Emerson Rensink | The Anti-Media
In an apparent move to expose the “slippery slope” of gay marriage, a Florida man has sued for the right to marry his porn-laden laptop.
Chris Sevier, the ardent man who filed suit, argued in court that if gays are allowed to get married, he should be able to marry his MacBook, whom he claims he has fallen in love with. Thumbnail credit: revistaligera.com
He professed, “Over time, I began preferring sex with my computer over sex with real women.”
Pointing out that homosexual couples “lack corresponding parts,” he claims that marrying his laptop would be no different, and that he should be allowed to marry his “preferred sexual object.”
Sevier also filed a similar suit in the state of Utah. His motion complains that he was “denied the right to marry a machine, and therefore discriminated against.”
An obvious tongue-in-cheek protest against what he sees as the illegitimacy of same-sex marriages, Sevier calls his love for his computer part of a sexual minority even more discriminated against than homosexuals.
“The difference between myself and the plaintiffs is that we are in different classes
of sexual orientation,” he says in the Utah suit.
Referring to the slippery slope argument, which imagines the threat of same-sex marriage leading to bestiality and polygamy, he goes on to sarcastically state: “The Constitutionality of the law in dispute narrowly defines marriage between one man and one women, not one man and one man, one woman and one woman, one man and one machine, one man and one animal which violates the Due Process Clause and Equal Protection clause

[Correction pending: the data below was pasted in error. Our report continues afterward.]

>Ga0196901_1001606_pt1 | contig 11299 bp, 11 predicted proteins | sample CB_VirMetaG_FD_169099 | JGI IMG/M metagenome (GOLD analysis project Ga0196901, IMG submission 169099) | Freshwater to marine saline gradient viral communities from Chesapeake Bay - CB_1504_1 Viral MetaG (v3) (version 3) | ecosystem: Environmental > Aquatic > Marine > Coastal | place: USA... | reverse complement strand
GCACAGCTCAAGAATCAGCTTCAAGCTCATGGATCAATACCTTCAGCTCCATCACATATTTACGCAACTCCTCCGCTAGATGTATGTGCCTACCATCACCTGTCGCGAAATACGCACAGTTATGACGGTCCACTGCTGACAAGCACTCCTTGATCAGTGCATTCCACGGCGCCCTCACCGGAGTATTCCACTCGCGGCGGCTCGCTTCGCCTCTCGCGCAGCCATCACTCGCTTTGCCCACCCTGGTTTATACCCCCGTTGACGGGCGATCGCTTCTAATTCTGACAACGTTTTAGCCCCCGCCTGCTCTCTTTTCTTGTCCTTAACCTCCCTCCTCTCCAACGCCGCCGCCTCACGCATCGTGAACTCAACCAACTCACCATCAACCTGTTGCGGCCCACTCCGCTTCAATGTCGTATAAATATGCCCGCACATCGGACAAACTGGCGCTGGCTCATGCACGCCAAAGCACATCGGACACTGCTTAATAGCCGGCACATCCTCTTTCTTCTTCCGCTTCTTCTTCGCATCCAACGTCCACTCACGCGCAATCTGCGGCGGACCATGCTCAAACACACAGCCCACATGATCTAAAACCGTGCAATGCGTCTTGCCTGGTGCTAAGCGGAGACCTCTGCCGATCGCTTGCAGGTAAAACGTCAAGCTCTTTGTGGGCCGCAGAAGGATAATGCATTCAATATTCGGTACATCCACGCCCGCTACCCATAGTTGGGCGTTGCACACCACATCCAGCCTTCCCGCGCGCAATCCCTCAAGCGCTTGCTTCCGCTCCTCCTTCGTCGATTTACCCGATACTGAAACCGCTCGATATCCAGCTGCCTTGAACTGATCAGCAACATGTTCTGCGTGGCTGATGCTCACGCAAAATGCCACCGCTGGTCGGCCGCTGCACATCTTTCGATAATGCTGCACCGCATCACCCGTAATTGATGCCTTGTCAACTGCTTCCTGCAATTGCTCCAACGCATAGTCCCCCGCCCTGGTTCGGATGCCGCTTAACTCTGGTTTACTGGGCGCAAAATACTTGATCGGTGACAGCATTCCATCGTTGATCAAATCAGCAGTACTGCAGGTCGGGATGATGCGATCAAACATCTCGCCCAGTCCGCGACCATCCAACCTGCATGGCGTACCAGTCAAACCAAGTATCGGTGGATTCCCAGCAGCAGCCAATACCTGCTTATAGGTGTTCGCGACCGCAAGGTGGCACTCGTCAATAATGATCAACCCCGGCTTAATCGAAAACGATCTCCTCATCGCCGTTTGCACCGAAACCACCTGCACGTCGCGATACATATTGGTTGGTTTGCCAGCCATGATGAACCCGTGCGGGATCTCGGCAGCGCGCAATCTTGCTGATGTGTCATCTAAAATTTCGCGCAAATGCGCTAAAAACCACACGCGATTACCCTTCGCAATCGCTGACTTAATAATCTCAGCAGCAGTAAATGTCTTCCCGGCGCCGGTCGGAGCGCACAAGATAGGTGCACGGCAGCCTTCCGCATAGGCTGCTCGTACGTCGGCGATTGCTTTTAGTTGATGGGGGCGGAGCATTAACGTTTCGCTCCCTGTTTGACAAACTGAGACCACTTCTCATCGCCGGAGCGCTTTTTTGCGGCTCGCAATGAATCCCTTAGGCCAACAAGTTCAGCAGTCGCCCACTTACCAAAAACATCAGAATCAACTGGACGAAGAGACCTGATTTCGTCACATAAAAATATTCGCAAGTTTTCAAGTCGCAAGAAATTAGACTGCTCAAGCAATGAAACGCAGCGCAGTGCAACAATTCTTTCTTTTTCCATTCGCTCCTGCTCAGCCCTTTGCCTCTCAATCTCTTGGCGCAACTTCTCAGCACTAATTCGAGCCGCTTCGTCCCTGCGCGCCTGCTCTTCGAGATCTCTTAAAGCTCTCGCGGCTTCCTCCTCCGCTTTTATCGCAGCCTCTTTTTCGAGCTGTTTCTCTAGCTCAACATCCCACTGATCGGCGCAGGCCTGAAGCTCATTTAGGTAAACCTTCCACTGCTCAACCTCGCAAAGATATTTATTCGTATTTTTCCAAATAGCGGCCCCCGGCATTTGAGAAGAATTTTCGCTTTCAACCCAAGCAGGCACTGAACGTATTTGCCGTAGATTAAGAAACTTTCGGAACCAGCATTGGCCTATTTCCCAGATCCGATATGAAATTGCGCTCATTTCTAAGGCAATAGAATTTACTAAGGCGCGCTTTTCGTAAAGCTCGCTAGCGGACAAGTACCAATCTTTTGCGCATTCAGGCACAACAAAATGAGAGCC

of all classes of sexual orientation, not just same-sex orientation.”
Not surprisingly, Sevier also makes a thinly-veiled argument for the singular validity of heterosexual marriage, referring to it as “a relationship set apart because it has the potential of bearing life between two people, who are in a legally binding relationship, who have naturally corresponding sexual organs with the exclusive potential to produce children with DNA that matches theirs; which, of course, makes that relationship both scientifically and factually distinct from all others.”
Sevier’s attempts at delegitimizing same-sex marriage are comical, not just in their tone, but in the face of the fact that now 17 states recognize same-sex marriage as legal, with several turning the tide this year.
On Monday, more than 100 people in Arkansas got married after the state’s attorney general asked for a suspension on its ban of same-sex marriage.
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Emerson Rensink is an Olympia-trans*planted activist, organizer and citizen journalist. He helped organize the global March Against Monsanto in May 2013. In addition to writing for The Anti-Media, Emerson’s work can be found at Center for a Stateless Society. In his free time, Emerson likes to watch depressing documentaries and find funny, pointless things on the Internet.
Follow Emerson on Twitter: @emersonrensink